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Thomas Cook races to raise extra £200m to secure rescue deal

If the company cannot secure the extra funding it risks going bust.

Article originally published by The Guardian. Hargreaves Lansdown is not responsible for its content or accuracy and may not share the author's views. News and research are not personal recommendations to deal. All investments can fall in value so you could get back less than you invest.

The future of Thomas Cook is hanging in the balance as the travel company scrambles to raise an additional £200m to secure an emergency rescue deal.

Britain’s oldest package-holiday firm must secure the funds before a crucial meeting next Friday after a last-minute demand from its lenders, which include about 10 banks led by RBS, Barclays and Lloyds.

In the past fortnight, the banks told Thomas Cook it needed the extra money as a contingency to see it through the winter, on top of a £900m package that was close to being finalised.

If the company cannot secure the extra funding it risks going bust. That would force the Civil Aviation Authority (CAA), the government-backed aviation regulator, to pick up the estimated £600m cost of repatriating British holidaymakers. Tens of thousands of Britons are estimated to be overseas on the group’s holiday packages.

Thomas Cook, which employs 20,000 staff including about 9,000 in the UK, is battling to secure the terms of a complex refinancing agreement, which involves the Chinese conglomerate Fosun, its lenders and bondholders.

Tough competition from online rivals, as well as one-off factors such as Brexit, have weighed on the company’s recovery after its near-collapse in 2011. High prices of jet fuel and hotels have also pushed up costs, while last summer’s heatwave convinced potential customers to stay at home, which further affected earnings.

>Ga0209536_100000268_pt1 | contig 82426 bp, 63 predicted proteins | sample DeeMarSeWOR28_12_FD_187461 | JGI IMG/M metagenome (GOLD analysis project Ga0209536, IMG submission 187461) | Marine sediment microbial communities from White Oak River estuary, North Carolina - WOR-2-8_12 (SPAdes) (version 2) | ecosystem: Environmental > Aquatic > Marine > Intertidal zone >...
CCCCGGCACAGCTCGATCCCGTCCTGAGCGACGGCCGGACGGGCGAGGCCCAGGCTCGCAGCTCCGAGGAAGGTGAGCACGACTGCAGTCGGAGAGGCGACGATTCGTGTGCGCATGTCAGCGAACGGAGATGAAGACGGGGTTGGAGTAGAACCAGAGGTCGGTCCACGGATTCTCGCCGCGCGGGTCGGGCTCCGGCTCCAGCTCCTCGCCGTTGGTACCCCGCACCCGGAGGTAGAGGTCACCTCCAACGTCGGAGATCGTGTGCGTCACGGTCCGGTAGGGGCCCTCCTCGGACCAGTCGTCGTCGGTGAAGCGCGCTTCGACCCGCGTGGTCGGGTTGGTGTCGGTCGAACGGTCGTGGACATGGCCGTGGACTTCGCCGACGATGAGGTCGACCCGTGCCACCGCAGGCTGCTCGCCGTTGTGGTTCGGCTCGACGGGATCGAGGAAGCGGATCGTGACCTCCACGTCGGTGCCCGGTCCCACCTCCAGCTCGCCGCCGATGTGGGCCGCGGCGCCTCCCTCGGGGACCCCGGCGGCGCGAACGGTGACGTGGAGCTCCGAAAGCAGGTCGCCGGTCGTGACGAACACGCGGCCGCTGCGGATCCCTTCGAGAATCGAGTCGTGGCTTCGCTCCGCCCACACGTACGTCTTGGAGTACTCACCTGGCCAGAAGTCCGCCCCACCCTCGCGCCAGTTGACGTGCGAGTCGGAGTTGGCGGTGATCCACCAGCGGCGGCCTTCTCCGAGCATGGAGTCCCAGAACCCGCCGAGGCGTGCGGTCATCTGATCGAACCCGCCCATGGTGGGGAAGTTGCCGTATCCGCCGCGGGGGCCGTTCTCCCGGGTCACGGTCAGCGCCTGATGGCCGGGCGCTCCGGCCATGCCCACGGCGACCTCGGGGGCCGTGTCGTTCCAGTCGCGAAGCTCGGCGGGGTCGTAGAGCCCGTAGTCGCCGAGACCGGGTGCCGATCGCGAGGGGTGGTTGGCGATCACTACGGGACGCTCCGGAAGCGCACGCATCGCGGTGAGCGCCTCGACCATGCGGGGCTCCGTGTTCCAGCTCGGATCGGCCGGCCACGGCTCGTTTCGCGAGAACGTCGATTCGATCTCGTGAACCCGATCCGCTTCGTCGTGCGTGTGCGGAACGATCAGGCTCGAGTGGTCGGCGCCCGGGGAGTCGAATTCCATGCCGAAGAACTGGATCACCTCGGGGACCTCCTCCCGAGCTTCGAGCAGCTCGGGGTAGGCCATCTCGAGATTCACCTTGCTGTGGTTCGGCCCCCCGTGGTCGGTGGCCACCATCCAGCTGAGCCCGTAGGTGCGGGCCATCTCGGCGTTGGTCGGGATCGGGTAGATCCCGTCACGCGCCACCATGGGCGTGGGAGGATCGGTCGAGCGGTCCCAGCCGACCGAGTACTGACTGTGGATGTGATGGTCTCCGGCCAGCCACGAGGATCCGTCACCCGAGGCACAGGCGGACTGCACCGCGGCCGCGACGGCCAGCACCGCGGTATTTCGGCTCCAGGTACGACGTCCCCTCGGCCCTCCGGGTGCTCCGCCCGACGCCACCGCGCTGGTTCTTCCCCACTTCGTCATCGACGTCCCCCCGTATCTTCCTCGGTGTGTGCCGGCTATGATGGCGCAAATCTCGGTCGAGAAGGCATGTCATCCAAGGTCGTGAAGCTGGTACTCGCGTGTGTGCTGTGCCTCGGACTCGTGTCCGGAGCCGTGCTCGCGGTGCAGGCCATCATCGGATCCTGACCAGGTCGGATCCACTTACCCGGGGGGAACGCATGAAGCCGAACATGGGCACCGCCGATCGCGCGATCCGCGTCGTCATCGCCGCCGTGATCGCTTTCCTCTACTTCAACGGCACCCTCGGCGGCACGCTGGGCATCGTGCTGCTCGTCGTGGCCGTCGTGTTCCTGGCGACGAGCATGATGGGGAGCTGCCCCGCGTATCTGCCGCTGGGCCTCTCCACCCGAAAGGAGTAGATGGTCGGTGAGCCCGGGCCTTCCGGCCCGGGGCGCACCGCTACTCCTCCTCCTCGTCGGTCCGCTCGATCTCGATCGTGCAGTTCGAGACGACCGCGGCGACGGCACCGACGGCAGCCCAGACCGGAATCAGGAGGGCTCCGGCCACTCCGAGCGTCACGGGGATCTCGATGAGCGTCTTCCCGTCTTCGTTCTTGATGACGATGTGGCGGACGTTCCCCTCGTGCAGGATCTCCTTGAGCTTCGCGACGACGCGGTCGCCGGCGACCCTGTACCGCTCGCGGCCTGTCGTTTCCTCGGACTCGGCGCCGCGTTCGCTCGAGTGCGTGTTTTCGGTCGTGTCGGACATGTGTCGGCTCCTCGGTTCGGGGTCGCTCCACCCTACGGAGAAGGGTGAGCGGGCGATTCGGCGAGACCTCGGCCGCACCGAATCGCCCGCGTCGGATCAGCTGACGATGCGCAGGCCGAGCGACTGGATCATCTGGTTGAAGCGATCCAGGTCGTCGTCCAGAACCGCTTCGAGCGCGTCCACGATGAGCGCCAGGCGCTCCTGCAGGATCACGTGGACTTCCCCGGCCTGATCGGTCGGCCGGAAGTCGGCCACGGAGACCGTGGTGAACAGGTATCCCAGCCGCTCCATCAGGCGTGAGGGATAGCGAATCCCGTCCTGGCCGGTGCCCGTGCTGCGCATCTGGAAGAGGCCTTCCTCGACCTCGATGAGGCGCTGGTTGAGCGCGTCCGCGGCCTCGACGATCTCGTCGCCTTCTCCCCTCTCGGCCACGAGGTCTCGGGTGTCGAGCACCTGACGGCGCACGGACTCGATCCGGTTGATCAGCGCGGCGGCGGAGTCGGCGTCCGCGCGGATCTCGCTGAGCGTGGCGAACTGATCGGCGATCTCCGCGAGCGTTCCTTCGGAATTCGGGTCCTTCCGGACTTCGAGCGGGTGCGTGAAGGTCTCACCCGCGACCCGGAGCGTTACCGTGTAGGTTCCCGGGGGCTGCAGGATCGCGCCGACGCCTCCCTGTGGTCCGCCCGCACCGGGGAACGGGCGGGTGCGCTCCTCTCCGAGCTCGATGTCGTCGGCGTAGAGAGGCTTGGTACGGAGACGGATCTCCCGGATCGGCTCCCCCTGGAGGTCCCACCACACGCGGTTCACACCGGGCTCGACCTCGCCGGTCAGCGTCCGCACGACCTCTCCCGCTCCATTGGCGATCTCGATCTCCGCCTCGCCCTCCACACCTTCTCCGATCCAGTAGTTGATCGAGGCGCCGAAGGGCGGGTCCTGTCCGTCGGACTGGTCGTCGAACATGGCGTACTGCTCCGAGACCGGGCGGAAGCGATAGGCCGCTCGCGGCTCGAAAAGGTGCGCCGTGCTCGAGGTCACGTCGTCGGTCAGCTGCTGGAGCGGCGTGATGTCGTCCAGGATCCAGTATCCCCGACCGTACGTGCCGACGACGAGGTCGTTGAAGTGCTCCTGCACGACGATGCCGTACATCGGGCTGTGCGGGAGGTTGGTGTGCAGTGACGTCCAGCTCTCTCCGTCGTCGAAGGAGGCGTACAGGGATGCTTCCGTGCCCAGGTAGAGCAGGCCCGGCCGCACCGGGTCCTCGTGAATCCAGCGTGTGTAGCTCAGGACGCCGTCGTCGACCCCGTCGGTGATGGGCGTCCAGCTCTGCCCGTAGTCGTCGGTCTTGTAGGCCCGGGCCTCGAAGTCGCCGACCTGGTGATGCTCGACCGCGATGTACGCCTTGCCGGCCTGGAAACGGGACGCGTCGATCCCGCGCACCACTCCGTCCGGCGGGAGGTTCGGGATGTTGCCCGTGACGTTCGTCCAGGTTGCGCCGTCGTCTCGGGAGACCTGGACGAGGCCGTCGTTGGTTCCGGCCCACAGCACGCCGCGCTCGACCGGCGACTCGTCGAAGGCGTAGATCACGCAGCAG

In August the company published details of the planned restructure, which included a £450m cash injection from Fosun International in return for a majority stake in Thomas Cook’s tour-operating business and a stake in its airline. The Club Med owner first invested in Thomas Cook in 2015 and is building some of its hotels in China as part of a joint venture.

Under the deal, lenders are being asked to write off more than £1.7bn of debt in return for a stake in the business. Existing shareholders are being wiped out in the deal.

A vote on that process takes place on 27 September. That crunch vote was delayed earlier this week to give the stricken tour operator more time to smooth out obstacles to its rescue package.

In court filings seen by Sky News last week, Thomas Cook said it was running out of cash and needed to finalise the deal quickly. “The serious liquidity issues within the group have led to an urgent need to complete any restructuring within September,” it said.

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Thomas Cook said the £900m would be enough to help the company avoid bankruptcy as it heads into winter, when holiday bookings are at their lowest. But its lenders have decided the company needs extra contingency funding to keep it going through the quiet trading period.

The company is understood to be in talks with a number of potential parties about the £200m funding, which could take the form of a loan or cash injection. The company needs to secure assurance that funds will be forthcoming in the next few days or administrators will be called in.

Thomas Cook must secure some form of new funding by October because it has to pay hoteliers and other suppliers.

The 178-year-old global travel group also needs to persuade the CAA, which administers the Air Travel Organiser’s Licence (Atol) scheme covering travel companies, that it should renew its licence at the end of this month for another 12 months.

The company is understood to be considering a number of alternative options in case its Fosun-backed deal collapses. These include the sale of its Nordic airline and tour operator to Triton, a private equity firm.

Thomas Cook’s share price has dived more than 90% in the last year to just 4.5pand the company is now valued at less than £70m.

The CAA declined to comment.


This article was written by Sarah Butler from The Guardian and was legally licensed through the NewsCred publisher network. Please direct all licensing questions to legal@newscred.com.

Article originally published by The Guardian. Hargreaves Lansdown is not responsible for its content or accuracy and may not share the author's views. News and research are not personal recommendations to deal. All investments can fall in value so you could get back less than you invest.

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